In September 1920 he moved definitively to Granada, to the little carmen of the Antequeruela Alta, on the slopes where the Alhambra stands. Here, together with Federico García Lorca and Gerardo Diego, he organized a competition for cante jondo in June 1922; he wrote El retablo de Maese Pedro
for puppet theatre, performed at M.me de Polignac’s palace in Paris on 25 June 1923, Psyché
for voice and instruments (1925), and the Concerto for harpsichord (1923-26) for Wanda Landowska. Falla’s musical language became drier, Andalusia was no longer the source of his inspiration as much as - now distant - Castile, alongside the revival of interest in eighteenth-century instrumental writing - above all Scarlatti’s - that characterized the horizon of European music in the ‘twenties. This is how Stravinsky remembered the London performance of the Concerto
and El retablo
in June 1927: “While in London I had an opportunity of hearing a very beautiful concert of the works of Manuel de Falla. With a precision and crispness meriting high praise, he conducted his remarkable El retablo de Maese Pedro
, in which he had the valuable assistance of M.me Vera Janacopoulos. I also greatly enjoyed hearing his Concerto for harpsichord
or piano, which he himself played on the latter instrument. In my opinion these two works give proof of incontestable progress in the development of his great talent. He has, in them, deliberately emancipated himself from the folklorist influence under which he was in danger of stultifying himself”.
Towards the end of 1926 he started work on an ambitious project, the scenic cantata Atlántida
to a text drawn from the homonymous poem by the Catalan Jacinto Verdaguer; the work was never to be finished,and accompanied him constantly for the rest of his life, right up to his death in Argentina in 1946. In his final years, his state of health and the dramatic political events leading to the Spanish Civil War in 1936 reduced Falla’s productivity. In 1933 he spent a few winter months in Majorca, where he composed the Balada de Mallorca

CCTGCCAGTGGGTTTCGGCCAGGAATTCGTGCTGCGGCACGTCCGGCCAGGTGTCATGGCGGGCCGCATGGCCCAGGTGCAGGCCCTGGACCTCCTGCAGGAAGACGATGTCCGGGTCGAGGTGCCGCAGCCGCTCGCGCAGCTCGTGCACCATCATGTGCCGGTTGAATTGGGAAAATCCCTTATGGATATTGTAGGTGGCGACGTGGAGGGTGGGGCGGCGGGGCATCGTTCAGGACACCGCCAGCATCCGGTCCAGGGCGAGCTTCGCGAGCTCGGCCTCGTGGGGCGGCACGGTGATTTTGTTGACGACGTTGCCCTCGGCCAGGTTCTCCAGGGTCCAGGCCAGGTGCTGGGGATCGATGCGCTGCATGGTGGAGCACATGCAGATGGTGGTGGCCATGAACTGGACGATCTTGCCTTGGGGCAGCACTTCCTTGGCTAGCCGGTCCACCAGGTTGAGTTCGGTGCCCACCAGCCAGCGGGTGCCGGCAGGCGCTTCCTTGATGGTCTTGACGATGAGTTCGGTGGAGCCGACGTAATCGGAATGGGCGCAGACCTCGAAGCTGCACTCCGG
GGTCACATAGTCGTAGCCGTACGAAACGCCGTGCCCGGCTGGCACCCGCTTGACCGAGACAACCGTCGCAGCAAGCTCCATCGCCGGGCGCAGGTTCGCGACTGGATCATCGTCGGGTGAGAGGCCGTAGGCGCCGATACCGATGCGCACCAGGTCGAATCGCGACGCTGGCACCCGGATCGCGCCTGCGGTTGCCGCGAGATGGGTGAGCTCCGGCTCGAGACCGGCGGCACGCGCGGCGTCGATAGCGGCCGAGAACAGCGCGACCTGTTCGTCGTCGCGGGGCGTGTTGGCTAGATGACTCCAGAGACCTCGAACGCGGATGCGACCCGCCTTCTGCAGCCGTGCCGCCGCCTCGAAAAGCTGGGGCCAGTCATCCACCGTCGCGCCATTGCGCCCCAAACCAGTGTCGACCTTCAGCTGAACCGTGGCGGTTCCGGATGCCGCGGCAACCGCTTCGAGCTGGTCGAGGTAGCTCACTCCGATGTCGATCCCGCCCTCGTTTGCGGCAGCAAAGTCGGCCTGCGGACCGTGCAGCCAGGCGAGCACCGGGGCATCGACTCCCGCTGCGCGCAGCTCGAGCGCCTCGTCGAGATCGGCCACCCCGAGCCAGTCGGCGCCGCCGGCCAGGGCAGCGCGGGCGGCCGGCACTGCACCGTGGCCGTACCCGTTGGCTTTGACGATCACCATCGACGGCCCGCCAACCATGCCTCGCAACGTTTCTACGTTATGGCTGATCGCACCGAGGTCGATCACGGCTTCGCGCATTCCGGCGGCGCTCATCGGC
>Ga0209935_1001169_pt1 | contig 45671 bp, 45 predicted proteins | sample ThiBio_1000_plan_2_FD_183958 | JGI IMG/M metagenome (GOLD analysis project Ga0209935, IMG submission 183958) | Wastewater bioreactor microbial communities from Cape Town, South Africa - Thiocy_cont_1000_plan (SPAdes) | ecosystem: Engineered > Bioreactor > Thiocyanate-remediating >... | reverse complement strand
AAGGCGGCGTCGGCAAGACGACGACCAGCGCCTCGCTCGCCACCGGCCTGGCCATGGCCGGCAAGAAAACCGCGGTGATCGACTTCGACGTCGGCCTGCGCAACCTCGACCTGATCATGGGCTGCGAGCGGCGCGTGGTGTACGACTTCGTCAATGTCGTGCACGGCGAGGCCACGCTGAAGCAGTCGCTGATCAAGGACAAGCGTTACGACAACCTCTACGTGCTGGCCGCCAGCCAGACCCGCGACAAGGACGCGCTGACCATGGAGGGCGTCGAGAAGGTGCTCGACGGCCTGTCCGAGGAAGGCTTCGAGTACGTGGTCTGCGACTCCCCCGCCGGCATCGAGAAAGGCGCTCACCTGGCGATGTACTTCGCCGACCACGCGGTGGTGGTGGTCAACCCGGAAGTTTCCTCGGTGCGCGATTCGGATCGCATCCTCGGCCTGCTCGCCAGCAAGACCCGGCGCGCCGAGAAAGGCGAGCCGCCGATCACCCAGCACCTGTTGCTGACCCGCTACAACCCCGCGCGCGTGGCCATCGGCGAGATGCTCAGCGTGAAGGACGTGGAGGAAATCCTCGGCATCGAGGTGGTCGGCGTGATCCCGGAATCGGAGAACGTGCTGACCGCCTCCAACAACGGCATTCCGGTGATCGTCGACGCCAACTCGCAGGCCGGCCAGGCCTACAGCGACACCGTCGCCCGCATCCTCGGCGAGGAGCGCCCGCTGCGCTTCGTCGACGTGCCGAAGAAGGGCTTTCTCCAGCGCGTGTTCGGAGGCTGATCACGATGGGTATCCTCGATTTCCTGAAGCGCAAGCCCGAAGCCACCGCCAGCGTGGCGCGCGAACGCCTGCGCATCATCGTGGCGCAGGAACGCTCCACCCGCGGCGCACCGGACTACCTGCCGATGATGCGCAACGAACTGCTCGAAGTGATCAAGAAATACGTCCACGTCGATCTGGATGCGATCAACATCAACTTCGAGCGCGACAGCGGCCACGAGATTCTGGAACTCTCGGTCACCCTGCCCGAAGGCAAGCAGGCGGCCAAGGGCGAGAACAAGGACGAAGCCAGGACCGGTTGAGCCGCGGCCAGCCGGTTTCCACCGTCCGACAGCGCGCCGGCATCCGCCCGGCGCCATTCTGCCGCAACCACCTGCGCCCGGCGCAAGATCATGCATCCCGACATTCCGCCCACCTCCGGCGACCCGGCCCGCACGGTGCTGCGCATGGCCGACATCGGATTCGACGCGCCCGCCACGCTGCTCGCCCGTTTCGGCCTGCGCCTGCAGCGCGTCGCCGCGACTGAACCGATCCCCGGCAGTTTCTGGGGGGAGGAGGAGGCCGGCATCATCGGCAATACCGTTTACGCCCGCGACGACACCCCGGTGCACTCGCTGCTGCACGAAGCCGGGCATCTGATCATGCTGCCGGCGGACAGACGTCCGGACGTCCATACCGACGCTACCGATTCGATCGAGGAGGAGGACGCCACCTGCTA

in homage to Chopin, adapting for unaccompanied chorus the Andantino
of Chopin’s second Ballade, to a text by the Catalan poet Verdaguer; Falla had already drawn inspiration from Chopin in 1918 in the theatrical work Fuego fatuo
, which was never published.
In 1935, to mark the death of his friend and teacher Paul Dukas, he wrote Pour le tombeau de Paul Dukas
for piano,which appeared in the monographic issue of “La Revue Musicale” in 1936. The outbreak of the Civil War, the killing of his friend Federico García Lorca by the Francoists, and the bloody violence of the conflict sorely tested the composer; yet even this suffering could not make him oppose the Franco regime which had set itself up as the defender of the Catholic values in which Falla had deeply believed since his youth. But he had decided to leave Spain at the first opportunity, and on 2 October 1939 he embarked at Barcelona to go to Buenos Aires for a series of concerts, invited by the Spanish Institute of Culture; he was never to make the return journey. Falla took with him the score of his latest symphonic composition, Homenajes
, a suite of four pieces dedicated to four musicians connected with Falla: 1) Fanfare sobre el nombre de E.F. Arbós
, written for the seventieth birthday of the famous violinist and conductor; 2) à Claude Debussy (Elegía de la guitarra)
, orchestration of the earlier homage for guitar; 3) à Paul Dukas (Spes vitae), orchestration of the homage for piano; 4) Pedrelliana
, the largest movement of the suite, inspired by themes from La Celestina
(1903), the unperformed opera by his great teacher Pedrell. Falla conducted the performance of this work at the Teatro Colón in the Argentine capital in November 1939.
In 1941 he settled at Alta Gracia, in the province of Córdoba, passing the last days of his life editing the ‘Versiones espresivas’ of some polyphonic works by Tomás Luís de Victoria, and working constantly on his most ambitious project, which he never finished: Atlántida
He died on 14 November 1946.